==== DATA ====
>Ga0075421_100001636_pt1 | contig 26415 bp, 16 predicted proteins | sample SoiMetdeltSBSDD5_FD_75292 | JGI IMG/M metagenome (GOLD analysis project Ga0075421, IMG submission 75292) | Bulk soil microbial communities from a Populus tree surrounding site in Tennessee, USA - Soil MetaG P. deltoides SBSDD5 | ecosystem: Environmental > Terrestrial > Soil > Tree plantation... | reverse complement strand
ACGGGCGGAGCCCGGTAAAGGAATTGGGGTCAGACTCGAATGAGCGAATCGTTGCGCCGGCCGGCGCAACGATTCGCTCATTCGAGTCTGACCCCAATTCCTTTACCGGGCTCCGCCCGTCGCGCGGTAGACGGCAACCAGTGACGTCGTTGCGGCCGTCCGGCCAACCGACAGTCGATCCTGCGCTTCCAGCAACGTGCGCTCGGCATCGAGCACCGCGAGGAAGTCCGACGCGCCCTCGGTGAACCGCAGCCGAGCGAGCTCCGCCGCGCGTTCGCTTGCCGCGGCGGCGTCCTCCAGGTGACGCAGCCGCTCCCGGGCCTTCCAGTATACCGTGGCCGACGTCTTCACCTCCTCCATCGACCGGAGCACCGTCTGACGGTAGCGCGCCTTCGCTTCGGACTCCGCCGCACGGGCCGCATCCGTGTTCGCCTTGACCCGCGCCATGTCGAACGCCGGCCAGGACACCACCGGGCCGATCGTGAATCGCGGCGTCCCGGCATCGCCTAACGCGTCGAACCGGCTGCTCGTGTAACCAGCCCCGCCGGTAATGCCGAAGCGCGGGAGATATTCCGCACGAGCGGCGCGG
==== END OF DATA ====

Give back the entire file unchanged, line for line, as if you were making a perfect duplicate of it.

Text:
>Ga0075421_100001636_pt1 | contig 26415 bp, 16 predicted proteins | sample SoiMetdeltSBSDD5_FD_75292 | JGI IMG/M metagenome (GOLD analysis project Ga0075421, IMG submission 75292) | Bulk soil microbial communities from a Populus tree surrounding site in Tennessee, USA - Soil MetaG P. deltoides SBSDD5 | ecosystem: Environmental > Terrestrial > Soil > Tree plantation... | reverse complement strand
ACGGGCGGAGCCCGGTAAAGGAATTGGGGTCAGACTCGAATGAGCGAATCGTTGCGCCGGCCGGCGCAACGATTCGCTCATTCGAGTCTGACCCCAATTCCTTTACCGGGCTCCGCCCGTCGCGCGGTAGACGGCAACCAGTGACGTCGTTGCGGCCGTCCGGCCAACCGACAGTCGATCCTGCGCTTCCAGCAACGTGCGCTCGGCATCGAGCACCGCGAGGAAGTCCGACGCGCCCTCGGTGAACCGCAGCCGAGCGAGCTCCGCCGCGCGTTCGCTTGCCGCGGCGGCGTCCTCCAGGTGACGCAGCCGCTCCCGGGCCTTCCAGTATACCGTGGCCGACGTCTTCACCTCCTCCATCGACCGGAGCACCGTCTGACGGTAGCGCGCCTTCGCTTCGGACTCCGCCGCACGGGCCGCATCCGTGTTCGCCTTGACCCGCGCCATGTCGAACGCCGGCCAGGACACCACCGGGCCGATCGTGAATCGCGGCGTCCCGGCATCGCCTAACGCGTCGAACCGGCTGCTCGTGTAACCAGCCCCGCCGGTAATGCCGAAGCGCGGGAGATATTCCGCACGAGCGGCGCGG